Beaching to the converted

When you live in a tourist town it is easy to take the landmarks for granted. When it comes to cooking, you’re only as good as your last dish, or for the diner it’s the memory of what you recently ate and where. Think about the last café or restaurant meal you visited and then check in with your upstairs brain to see what you recall. For me, it was my beloved tarragon chicken at The Rails last Saturday because it was the best I’ve had. It was late in the afternoon, the pub was not busy and I sat near the kitchen door so my lunch arrived sizzling hot, therefore setting the new benchmark for an old favourite. Comparison and contrasts are the yardsticks that make you return to a restaurant if you’ve had a good time.

Last week I found myself at Beach Byron Bay, twice. Was it memorable? Absolutely! Let me tell you why shortly as firstly I need to explain that in the ten years I have lived in Byron Bay I have had hit and misses at Beach. Ultimately I felt there was a lack of congruence between its identity and its delivery. My earliest memories were of an expensive casual café serving fair to very good, predictable beachside favourites – think fish and chips, burgers, warm salads, grills and so on. Breakfast had always been a reliable standout, but lunch and dinner left me un-charmed, so unless we had visitors who love an ocean view it fell off my restaurant radar. A few years ago I was invited to try a new, delicious breakfast menu and as we enjoyed our repast we watched whales frolic in the ‘front yard’ as I call it, romantically hoping for Migaloo who was rumoured to have been passing through that morning.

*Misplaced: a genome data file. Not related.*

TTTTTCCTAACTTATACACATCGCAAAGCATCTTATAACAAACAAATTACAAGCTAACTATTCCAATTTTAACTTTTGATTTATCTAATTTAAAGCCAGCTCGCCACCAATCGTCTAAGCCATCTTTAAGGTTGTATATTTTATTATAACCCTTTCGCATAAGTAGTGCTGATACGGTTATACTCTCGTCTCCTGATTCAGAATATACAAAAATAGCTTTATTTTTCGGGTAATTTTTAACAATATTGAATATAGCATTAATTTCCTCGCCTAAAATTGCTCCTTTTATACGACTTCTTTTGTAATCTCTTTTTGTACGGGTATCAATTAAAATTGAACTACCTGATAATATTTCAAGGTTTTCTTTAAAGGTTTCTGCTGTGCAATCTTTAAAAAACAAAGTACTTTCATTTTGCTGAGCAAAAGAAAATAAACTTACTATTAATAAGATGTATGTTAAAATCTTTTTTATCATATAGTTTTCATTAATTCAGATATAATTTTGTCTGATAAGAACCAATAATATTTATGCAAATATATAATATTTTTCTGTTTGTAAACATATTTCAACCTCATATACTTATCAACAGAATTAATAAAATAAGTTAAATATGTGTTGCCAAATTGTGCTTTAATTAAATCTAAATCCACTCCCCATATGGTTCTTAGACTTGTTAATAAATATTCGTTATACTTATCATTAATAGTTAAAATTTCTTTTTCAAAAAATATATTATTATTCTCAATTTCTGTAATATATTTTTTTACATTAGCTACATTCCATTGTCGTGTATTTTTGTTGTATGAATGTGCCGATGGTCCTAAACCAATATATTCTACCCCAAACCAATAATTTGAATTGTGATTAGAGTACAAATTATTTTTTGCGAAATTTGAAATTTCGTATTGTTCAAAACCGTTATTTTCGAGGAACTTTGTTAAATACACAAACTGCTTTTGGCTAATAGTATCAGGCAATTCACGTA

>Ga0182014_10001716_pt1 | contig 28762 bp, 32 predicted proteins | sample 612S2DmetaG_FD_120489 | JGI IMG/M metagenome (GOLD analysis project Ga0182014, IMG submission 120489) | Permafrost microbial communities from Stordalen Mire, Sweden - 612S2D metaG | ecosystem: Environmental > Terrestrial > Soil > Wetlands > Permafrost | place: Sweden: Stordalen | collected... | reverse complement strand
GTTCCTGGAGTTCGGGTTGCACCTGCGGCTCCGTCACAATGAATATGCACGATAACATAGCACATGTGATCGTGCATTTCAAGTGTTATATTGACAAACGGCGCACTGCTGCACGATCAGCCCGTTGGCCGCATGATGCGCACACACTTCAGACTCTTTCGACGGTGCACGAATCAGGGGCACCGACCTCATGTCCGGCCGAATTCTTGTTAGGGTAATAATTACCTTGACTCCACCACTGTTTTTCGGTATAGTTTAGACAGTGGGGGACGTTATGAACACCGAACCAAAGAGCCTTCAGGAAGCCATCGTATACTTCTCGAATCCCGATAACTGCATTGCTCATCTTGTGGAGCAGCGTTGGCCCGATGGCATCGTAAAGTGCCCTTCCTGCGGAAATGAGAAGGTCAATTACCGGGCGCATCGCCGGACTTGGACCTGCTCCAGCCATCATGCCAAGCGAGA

At the beginning of spring I received an invitation to bring a friend to lunch. As we sat on the deck on a cloud filled day we watched the sky dance and flow as indigo clouds turned nifty shades of grey reflecting on the glassy mirror of the bay. The light was exquisite. We were enchanted by terrific service and enjoyed a lunch of shared plates that included the best ever Merimbula oysters with shallots and chardonnay vinegar $4 ea. King prawns, chilli, garlic, salmorejo with toasted woodfired ciabatta $28 (above) and a sensational fillet of local silver mackerel, Asian greens, sprouting cauliflower and pickled radish $35. However, it was the side order of radicchio with sorrel, grapes, walnuts and a merlot vinaigrette $12 (below) that stole the show. As I licked all the food groups – sweet, sour, salty, bitter, pungent and astringent – it was one of the finest leafy side dishes I’ve had. Simple, thoughtful, memorable and in perfect balance.

“As I ate the oysters with their strong taste of the sea and their faint metallic taste that the cold white wine washed away, leaving only the sea taste and the succulent texture, and as I drank their cold liquid from each shell and washed it down with the crisp taste of the wine, I lost the empty feeling and began to be happy and to make plans.”

Ernest Hemingway, A Moveable Feast

 

Beach Out

Last week Appellation Oysters in conjunction with Shuck Oysters hosted chefs and food writers from the Northern Rivers and Gold Coast to a special Chef’s Oyster Masterclass. As exclusive diners on the deck we learnt about the cultivation, physical and flavour characteristics, and the rigorous selection process underpinning the exceptional quality of Appellation Oysters. By the way, at this year’s prestigious Australian Food Awards Shuck’s Australian Whole-Smoked Oysters in Sunflower Oil product was awarded gold, and the Smoked Oyster Paté awarded silver. A credit to the vision and mission of founder Lucy Ashley.